Amidst a few calls to replace the bac with farting contests to, in one writer’s words, “give a breath of fresh air” to the French school system, other essayists addressed issues such as unemployment and war. Commenting on the content of history courses, one entrant wrote, “Are we supposed to think the French state improved the lives of the people it colonized?” Few essays were positive — it’s not in the magazine’s nature — yet one writer wished the bac would teach people to love.
In all, the essays reflect serious concerns among young people, who have grown up with war and are now witnessing bloodshed and carnage on French soil. Likewise, many expressed fears that after all their academic studies they won’t be able to find a job.
High School for a Refugee
Liot’s essay, “If you replaced the bac by…a migrant’s passage,” describes in frightening detail what an individual fleeing war must master to enter Europe.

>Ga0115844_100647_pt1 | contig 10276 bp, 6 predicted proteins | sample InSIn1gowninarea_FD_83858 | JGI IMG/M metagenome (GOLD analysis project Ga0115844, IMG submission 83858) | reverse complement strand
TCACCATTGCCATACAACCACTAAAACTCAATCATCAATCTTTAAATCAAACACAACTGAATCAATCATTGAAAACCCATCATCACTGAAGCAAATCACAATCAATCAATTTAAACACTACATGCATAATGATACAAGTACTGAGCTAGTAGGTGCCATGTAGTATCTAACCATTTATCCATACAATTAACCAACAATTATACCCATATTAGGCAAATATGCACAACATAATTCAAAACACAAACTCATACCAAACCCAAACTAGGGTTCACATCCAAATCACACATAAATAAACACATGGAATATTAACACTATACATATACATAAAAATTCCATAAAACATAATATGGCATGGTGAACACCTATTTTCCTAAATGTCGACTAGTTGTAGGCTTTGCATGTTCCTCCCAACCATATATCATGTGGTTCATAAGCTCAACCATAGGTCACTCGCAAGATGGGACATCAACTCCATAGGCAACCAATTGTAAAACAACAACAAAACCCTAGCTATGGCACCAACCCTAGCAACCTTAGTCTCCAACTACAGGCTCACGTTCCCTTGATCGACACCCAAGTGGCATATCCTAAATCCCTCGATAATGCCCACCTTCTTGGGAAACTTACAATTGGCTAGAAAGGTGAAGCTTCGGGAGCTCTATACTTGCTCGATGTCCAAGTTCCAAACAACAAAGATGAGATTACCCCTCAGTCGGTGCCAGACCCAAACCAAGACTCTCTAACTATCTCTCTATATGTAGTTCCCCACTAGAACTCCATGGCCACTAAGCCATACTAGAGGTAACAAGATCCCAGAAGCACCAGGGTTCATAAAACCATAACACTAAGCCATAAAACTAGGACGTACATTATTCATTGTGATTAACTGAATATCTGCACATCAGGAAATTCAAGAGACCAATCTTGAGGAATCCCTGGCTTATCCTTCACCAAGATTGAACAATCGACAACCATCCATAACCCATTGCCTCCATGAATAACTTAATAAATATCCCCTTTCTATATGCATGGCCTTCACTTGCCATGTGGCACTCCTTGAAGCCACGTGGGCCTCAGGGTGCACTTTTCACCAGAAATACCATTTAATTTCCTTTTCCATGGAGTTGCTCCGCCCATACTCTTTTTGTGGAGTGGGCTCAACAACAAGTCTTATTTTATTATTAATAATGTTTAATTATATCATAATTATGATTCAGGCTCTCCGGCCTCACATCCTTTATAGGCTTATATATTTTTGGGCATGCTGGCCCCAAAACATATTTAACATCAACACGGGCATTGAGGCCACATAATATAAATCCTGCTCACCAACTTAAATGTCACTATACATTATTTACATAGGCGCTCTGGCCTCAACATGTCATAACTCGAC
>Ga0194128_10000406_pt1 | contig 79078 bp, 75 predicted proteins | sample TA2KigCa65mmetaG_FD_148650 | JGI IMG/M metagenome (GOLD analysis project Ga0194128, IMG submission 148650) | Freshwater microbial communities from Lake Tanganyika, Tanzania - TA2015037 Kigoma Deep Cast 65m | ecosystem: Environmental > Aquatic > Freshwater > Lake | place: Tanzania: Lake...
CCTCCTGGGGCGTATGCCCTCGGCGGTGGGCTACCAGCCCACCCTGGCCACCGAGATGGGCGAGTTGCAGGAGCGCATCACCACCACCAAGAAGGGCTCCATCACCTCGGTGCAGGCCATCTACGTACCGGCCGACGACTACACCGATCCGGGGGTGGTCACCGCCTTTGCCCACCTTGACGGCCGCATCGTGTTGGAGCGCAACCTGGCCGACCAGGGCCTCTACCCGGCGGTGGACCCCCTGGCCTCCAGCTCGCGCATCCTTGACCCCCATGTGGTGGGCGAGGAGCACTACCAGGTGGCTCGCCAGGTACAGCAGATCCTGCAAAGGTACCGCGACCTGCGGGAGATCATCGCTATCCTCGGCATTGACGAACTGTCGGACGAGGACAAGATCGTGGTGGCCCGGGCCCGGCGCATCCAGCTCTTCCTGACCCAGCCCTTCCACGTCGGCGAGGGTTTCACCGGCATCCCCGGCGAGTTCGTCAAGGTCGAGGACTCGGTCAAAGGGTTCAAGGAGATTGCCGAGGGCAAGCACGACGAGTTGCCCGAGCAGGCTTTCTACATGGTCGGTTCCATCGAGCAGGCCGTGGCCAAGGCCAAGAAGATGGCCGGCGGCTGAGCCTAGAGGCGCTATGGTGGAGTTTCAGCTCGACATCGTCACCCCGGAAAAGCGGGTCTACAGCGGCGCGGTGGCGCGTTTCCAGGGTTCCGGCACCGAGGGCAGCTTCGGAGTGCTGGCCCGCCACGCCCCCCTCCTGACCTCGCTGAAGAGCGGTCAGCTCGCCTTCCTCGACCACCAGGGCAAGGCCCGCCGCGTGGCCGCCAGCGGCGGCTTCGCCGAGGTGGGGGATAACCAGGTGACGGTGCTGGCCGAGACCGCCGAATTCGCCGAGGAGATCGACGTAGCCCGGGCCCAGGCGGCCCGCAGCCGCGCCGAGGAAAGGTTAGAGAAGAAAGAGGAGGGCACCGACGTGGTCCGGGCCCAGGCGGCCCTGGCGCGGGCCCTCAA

“This much-feared exam won’t last a week but rather several months,” her essay begins. “You are presently on Libyan soil awaiting your smuggler who will be your examiner as you pass through your different tests. A word of caution: never forget that this person is not your friend, he is not there to help you, his only role is to evaluate you, you cannot trust him or count on him.”
She points out that a refugee, like a French student, needs to learn math (the kilometres he will travel and how much to pay his smuggler), geography (where on European shores has he landed or did the smuggler take him back to the starting point as just another test along the way?), creative problem solving (lose a leg? make a tourniquet), and foreign languages (to integrate into society).
For this refugee, earning the bac means citizenship in his adopted European country. But if he is deported, he fails and has to start all the tests over again. If he dies, his fate no longer concerns him.
Death by Garbage Truck
Even in death, the bac hovers over a test taker in the only fictional essay entered in the contest. In “Today’s the day, the damned day,” Petit recounts her death by garbage truck on the way to an exam.
“My ectoplasm soared through an open window at the center of examinations, crashing right onto the stack of philosophy tests. I caught a glimpse of the first question: ‘Does death give meaning to life?’ Having already died…I was going to have all the time I needed to reflect later on.”